Chinas reliance on the US will also curb expectations of a blown out trade war. Although policy makers wont admit it, China continues its attempts to tap the worlds richest economy in the US, its largest overseas market. The notion has sparked not only acquisitions of key manufacturing companies, like Lenovo for retail laptop creation, but also plans to expand domestic consumer automobile manufacturing. Similar to previous results by South Korea in its creation of both Daewoo and Kia, China car makers are hoping to expand production and build the competitiveness of its brands in the global market. There may also be longer term talk of a bilateral trade agreement similar to the one inked by the US and South Korea. Should a trade war ensue, however, hopes of this actually happening will dwindle at an accelerated pace.
In addition, China cannot stop buying US dollars. Their current bond market is one tenth the size of the US bond market. The average bond market valuation currently stands at approximately 95 percent of overall GDP while China s market only represents 30 percent to GDP. With the US dollar likely to comprise a big portion of its managed float, as much as China tries to diversify, some of their money will still be used to buy US dollars and US treasuries. On the other hand, this also means that Chinas bond market has plenty of growth potential. Expect US investors to aggressively try to get a piece of that pie.
[B]Only When The US Slaps Big Sanctions On Steel, Should FX Traders Be Worried[/B]
Only if the US decides to impose stronger tariffs on imported Chinese goods, should FX traders be worried because this will force Chinese officials to think up retaliatory sanctions on its own swath of US imports. Mainly in focus would be Chinas steel exports. Now considered the worlds largest producer of the steel and coiled steel products, China would see its global market share decrease in the unlikely event. The situation would couple well with already considered sanctions by the EU as policy makers there look to protect their own industrial producers of the base metal. As mentioned before, China could counter by hastening the pace at which US dollar reallocation takes place. Already amassing an FX reserve of $1.2 trillion, standing as the worlds fourth largest, China could essentially begin unloading a good majority of its $400 billion dollar position in the market. The move would crimp dollar demand and ultimately add an unnecessary weight to the underlying currency. Although good for American exporters, as a depreciated dollar would add to the overall competitiveness of the sector, the massive depreciation would have longer term negative effects on China. Much of Chinese growth is dependent on US demand. If the US economy slows as Chinas dumping of US treasuries drives up yield, demand for Chinese goods will falter as well.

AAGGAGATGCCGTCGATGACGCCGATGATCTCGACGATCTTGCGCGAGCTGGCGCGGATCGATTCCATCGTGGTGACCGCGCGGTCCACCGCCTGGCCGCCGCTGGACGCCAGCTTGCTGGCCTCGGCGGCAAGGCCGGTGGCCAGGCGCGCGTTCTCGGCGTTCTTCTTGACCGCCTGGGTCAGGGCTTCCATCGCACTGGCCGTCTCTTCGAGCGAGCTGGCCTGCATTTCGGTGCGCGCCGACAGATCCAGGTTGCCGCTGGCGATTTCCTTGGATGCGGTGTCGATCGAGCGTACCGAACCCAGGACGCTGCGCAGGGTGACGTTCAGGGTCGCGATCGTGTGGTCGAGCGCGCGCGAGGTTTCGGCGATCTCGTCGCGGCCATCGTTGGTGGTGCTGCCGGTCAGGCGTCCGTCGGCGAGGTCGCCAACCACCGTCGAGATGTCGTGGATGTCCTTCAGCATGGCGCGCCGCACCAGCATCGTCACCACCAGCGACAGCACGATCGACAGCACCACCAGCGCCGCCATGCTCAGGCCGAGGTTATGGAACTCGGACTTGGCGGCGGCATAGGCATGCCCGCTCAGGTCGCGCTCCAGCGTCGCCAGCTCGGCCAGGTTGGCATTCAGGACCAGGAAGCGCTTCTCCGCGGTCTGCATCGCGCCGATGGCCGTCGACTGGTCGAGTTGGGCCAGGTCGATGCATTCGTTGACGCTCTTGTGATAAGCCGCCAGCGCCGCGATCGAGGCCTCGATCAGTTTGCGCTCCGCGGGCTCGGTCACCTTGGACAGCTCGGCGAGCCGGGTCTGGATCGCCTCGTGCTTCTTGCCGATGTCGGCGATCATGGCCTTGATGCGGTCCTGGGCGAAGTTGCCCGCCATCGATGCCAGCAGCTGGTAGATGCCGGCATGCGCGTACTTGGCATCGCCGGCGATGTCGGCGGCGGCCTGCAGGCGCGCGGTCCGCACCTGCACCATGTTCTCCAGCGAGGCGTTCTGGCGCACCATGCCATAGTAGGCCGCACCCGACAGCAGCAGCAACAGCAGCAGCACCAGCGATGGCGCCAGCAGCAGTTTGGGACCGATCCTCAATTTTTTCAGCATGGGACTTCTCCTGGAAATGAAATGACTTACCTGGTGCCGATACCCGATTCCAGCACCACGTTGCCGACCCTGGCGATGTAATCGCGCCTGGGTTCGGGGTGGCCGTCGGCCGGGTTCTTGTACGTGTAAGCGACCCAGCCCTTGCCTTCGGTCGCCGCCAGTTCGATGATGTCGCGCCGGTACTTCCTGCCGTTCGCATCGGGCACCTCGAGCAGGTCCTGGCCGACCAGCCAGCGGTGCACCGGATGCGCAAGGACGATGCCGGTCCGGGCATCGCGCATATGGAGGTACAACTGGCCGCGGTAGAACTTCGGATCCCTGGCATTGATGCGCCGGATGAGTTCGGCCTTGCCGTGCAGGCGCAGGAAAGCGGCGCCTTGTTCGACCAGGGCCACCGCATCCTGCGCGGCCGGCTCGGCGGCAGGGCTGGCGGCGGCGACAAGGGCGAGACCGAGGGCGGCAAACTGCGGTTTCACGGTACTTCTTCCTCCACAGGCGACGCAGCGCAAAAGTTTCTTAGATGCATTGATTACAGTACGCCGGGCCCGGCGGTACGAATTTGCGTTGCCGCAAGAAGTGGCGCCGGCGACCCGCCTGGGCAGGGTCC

Looking at the evidence, the case for a trade war remains thin at best. With a lot at stake for both economies, a full blown war at this point would not only be pointless, it would be an act of pride with plenty of negative ramifications. Obviously, both sides recognize the implications and are likely to make concessions in the near term. For FX traders, there is no cause for worry. Protectionism creeps up every so often to drive the US dollar lower, over the long term, concessions by both should neutralize any major dollar impact. Already, Chinese officials have decided to cut back on government rebates issued on steel exports and other metal based exports as well as cracking down on widespread entertainment piracy. On the other hand, US officials have agreed to participate in talks scheduled within the next two months in efforts to resolve the impasse. If anything, taking a look back historically, trade sanctions at this time arent even worth mentioning as the two economies have dealt with higher stakes in the most recent past.